What's Next in the Ahmaud Arbery Case?

The Georgia Attorney General's office has asked the U.S. Department of Justice to determine if the initial probe in the February 23 slaying of an unarmed black man was handled appropriately and if federal hate crime charges can be applied.

"We will continue to assess all information, and we will take any appropriate action that is warranted by the facts and the law," Kerri Kupec, a DOJ spokesperson, said in a CNN report.

Gregory McMichael, 64, a former Glynn County police officer and his son, 34-year-old Travis McMichael are charged with the murder and aggravated assault of 25-year-old Ahmaud Arbery. Both are being held in the Glynn County Jail without bond and could be held until trial.

Ahmaud Arbery
Family of Ahmaud Arbery embrace at the Glynn County Courthouse during a protest of the shooting death of Arbery on May 8, 2020 in Brunswick, Georgia. Gregory McMichael and Travis McMichael were arrested the previous night and charged with murder. Sean Rayford/Getty

Georgia is one of four states that does not have a hate crime law on the books, which means it could be prosecuted as a federal hate crime.

To classify the case as a federal hate crime, the DOJ must certify that either the state does not have jurisdiction or that the state has asked for the federal government to assume jurisdiction. Other determining factors include if prosecution by the United States is in the public interest and necessary to secure justice.

Barry Pascal, a spokesperson for the U.S. Attorney's Office in Savannah, Georgia, told Newsweek that they are actively investigating Arbery's shooting, but declined to comment on the scope of the investigation.

If the Justice Department takes over the case, the McMichaels could be taken into custody by U.S. Marshals and held in a federal facility pending a jury trial.

If the case remains with the state, the case will be sent to the grand jury, who will then decide if there is enough evidence to indict. If the Mcmichaels are convicted, both face the possibility of life in prison or the death penalty, according to Georgia state statutes.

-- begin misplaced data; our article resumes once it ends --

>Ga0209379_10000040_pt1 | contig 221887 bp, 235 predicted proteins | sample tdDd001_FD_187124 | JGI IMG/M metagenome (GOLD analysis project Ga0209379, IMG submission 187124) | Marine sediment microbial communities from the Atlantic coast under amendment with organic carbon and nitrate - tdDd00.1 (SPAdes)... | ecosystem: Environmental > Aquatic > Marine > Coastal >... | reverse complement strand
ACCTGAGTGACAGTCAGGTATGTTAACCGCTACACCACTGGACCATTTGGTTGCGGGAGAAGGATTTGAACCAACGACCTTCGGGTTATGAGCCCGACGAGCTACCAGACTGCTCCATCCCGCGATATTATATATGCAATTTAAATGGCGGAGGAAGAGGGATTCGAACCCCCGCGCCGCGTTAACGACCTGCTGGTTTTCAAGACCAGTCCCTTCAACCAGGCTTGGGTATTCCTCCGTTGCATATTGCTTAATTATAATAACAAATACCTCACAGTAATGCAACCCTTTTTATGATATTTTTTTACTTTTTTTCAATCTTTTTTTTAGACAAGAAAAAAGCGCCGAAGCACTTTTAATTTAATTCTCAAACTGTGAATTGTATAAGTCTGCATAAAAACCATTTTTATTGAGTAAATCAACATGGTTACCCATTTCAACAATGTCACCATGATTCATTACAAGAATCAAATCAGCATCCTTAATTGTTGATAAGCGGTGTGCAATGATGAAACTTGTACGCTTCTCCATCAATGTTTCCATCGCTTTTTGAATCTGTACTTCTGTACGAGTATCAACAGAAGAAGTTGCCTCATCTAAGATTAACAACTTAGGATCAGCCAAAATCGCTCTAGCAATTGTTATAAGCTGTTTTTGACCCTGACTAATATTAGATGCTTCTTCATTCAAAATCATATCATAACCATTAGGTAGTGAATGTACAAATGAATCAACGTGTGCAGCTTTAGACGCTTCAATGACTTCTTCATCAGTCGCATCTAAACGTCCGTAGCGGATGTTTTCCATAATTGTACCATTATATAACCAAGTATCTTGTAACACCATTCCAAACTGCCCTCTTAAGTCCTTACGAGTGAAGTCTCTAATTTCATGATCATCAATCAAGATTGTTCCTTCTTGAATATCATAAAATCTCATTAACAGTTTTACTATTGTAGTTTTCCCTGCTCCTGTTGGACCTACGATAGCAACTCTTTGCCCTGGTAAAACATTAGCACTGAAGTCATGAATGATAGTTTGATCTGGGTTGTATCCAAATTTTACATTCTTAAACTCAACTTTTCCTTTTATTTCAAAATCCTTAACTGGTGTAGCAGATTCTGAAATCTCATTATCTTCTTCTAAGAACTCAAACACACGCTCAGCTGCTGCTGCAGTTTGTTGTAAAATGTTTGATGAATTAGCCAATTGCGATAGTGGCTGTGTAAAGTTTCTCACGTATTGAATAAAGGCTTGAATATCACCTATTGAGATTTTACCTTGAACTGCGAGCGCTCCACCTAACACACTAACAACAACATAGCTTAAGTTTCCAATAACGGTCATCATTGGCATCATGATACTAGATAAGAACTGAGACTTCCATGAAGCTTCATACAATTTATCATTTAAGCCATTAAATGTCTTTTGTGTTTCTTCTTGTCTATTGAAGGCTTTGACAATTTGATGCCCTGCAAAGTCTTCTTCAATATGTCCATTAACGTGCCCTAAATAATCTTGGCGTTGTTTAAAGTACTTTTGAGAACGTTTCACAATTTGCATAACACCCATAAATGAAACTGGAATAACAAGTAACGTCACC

Georgia Attorney General Chris Carr asked for the Justice Department investigation on Sunday after he learned prosecutors with the Brunswick and Waycross Judicial Circuit, had worked on the case, only to recuse themselves amid claims of a relationship between one of the prime suspects in the shooting and prosecutors in both offices.

"We are committed to a complete and transparent review of how the Ahmaud Arbery case was handled from the outset," Carr said in a press release on Sunday.

A third district attorney, Tom Durden, was assigned to the case but on Monday, Carr announced that Joyette Holmes, of the Cobb Judicial Circuit, will now oversee the case.

According to his family, Arbery was on a routine jog in the Brunswick neighborhood, when the McMichaels pursued him in a pickup and shot him multiple times at close range.

A video of the incident, recorded by William "Roddie" Bryant was posted on a Brunswick radio station website last week, showing the McMichaels in a pickup truck, chasing Arbery. Bryant also recorded the shooting. The video quickly went viral, with many asking why the two men had not been arrested and charged with murder.

Agents with the Georgia Bureau of Investigation arrested the McMichaels on May 7, more than six weeks after the shooting, and after numerous threats were made against the Glynn County Police Department and individuals involved in the investigation, according to a GBI press release.

The GBI has also obtained video that shows Arbery walking into a home under construction shortly before the shooting, and gazing at the building materials stacked inside the site before leaving.

Arbery was not seen on the video or by witnesses taking anything from the construction site.

Because of the nature of the crime, a number of community activists and politicians have weighed in on the shooting, including Atlanta Mayor Keisha Lance Bottoms, who called the shooting a lynching in an interview with CNN.

"I think had we not seen that video, I don't believe that they would be charged," Bottoms said.